kitchen.jpgUnderstand Our Relationship with Food

Read: Kitchen Literacy – by Ann Vileisis

Our modern relationship with food is defined by our not being involved in food production, but being intimately connected to to food. After all, we still eat three times a day. Vileisis‘ book tells of how we became disconnected from the sources of our food. Many of the issues discussed today are the same issues that were talked about a century ago.

People want to feel good about where their food comes from so they often allow a picture on the side of the packaging to dictate their knowledge of what the food is and how it was produced. Largely, our image of food and our understanding of food is created by marketers who use words like all natural, organic, cage-free, etc. to makes us feel good about our purchases. But few people understand what those terms mean and fewer people still understand how the food was produced.

The book inspires hope in becoming more connected to food. It isn’t really practical for all Americans to become wheat farmers so that we can harvest wheat, mill our own flour, and then bake our own bread. But we can all become closer to food by understanding how it was produced. We can visit farms and farmers markets. We can cook more. We have our own backyard gardens. By maintaining this connection to the land we can have a say in what our food system should look like in years to come.

What books have you read on agriculture or the food system? Leave us a comment with what book or books we should read next!

-Will 

Three Ways to Help Students Use Text Features

Issue 6Getting students to read from a wide variety of texts is often a challenge in the classroom. Some of the challenges can be time, resources, and ways to help the students access all the different types of texts. Many teachers are using the Iowa Agriculture Literacy Foundation’s student magazine, Iowa Ag Today to offer rich non-fiction text into their learning.

Rich student discussions can occur about the author’s purpose in the nonfiction text of Ag Today. The most common purposes of this type of text are to explain, inform, to teach how to do something, to express an opinion, or to persuade readers to do or believe something. Knowing the differences between nonfiction and fictional text can truly help students understand the meaning better.

Ag Today is aesthetically pleasing to readers as it offers text features to help them understand the text. These text features include and are not limited to print features such as bold print, symbols and icons; graphic aids like maps, charts and timelines; illustrations including photographs, drawings, or cartoons. It is imperative for teachers to explicitly teach students about using these features to help them with their understanding of the information presented.  Here are three ways to do this:

1.  Model through a think aloud. Talk through how you as a reader would tackle the text and how you would use the text features to help understand the text. Look at each page and ask students how an illustration helps them in their reading, or look at a map and ask why the map was added to the text. Students need to have conversations on the importance of text features in their reading to help them use them to better understand their reading. Teachers can also use this time to have students make predictions about what the text may be about after looking at text features.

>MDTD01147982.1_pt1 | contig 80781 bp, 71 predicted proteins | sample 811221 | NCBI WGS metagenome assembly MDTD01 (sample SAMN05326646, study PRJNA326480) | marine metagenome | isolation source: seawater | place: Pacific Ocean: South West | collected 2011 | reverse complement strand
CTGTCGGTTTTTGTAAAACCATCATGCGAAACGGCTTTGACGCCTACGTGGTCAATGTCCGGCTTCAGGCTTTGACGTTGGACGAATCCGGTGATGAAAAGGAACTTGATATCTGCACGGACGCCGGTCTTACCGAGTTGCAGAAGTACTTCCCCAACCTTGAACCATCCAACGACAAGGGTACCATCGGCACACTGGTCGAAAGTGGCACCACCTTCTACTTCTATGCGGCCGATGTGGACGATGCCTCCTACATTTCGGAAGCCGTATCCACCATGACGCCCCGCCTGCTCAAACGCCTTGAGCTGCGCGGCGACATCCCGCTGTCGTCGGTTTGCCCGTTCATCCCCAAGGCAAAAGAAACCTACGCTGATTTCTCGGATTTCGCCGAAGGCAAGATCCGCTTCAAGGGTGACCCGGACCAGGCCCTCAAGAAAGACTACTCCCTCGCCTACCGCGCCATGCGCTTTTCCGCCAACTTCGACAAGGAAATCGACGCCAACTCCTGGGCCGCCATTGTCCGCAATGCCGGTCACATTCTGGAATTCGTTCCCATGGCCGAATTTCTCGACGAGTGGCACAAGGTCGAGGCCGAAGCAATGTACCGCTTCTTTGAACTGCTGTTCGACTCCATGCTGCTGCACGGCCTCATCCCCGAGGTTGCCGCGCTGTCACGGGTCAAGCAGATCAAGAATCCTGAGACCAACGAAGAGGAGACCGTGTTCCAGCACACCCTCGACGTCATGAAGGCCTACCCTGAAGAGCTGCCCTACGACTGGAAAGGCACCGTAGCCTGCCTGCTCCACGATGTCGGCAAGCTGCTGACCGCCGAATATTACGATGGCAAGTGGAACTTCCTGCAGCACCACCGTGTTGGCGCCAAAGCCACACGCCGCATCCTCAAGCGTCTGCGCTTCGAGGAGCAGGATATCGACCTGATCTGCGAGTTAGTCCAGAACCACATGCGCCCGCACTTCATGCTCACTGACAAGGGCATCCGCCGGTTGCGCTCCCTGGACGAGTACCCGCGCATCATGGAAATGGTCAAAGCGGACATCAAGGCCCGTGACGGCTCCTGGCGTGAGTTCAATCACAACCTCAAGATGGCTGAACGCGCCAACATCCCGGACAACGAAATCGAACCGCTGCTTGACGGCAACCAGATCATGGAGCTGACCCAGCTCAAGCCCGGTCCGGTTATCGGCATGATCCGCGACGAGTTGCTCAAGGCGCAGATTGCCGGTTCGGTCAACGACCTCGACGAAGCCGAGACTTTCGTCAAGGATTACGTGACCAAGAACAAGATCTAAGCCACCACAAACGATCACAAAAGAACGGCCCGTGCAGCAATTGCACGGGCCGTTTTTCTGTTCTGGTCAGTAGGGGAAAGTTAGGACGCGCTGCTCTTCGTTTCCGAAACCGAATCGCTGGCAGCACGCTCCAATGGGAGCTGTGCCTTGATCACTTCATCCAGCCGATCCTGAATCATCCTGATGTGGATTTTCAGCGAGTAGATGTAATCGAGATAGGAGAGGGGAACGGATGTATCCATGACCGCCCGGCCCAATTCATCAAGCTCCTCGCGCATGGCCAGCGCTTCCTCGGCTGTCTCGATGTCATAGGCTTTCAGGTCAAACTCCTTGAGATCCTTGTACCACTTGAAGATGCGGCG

2. Create a quick reference for to students to access when using text features. Here is an example list students can insert into their working notebooks or turn into posters for the classroom wall:

  • Maps: Help a reader visualize where places are in the state, nation, or world.
  • Captions: Can help understand a picture or photograph.
  • Illustrations or photographs: Help to visualize the text and make it real. They may also help determine what is important within the text.
  • Special print: Look for bold, italics, or underlined words to determine key vocabulary.
  • Graphs: Can help understand important data within the text and assist in interpreting.
Issue 6 centerfold

In this example from Issue 6, text features are used to draw attention, provide additional information, and help students visualize and understand what they read.

3.  Using Ag Today in the classroom not only helps with reading of nonfiction texts, but it also offers opportunities for students to write. Teachers can preview the text with students and then have them write questions they may have about the text features they see. In addition, there are many think and discuss prompts within the text for students to talk with another student and to write their thoughts as well. This truly helps students realize the importance of discussing, reflecting, and writing about what they are reading.

Students reading Ag Today - Issue 2In conclusion, it is imperative for students to have access to multiple types of texts in the classroom. Ag Today is an excellent example to use for not only various content areas but also learning how to use text features for understanding. I would encourage teachers to start with a few strategies such as the ones shared here and slowly add more as you see students becoming more familiar with using text features. Happy reading in your classroom!

-Jody Still Herbold, Education Consultant, Northwest AEA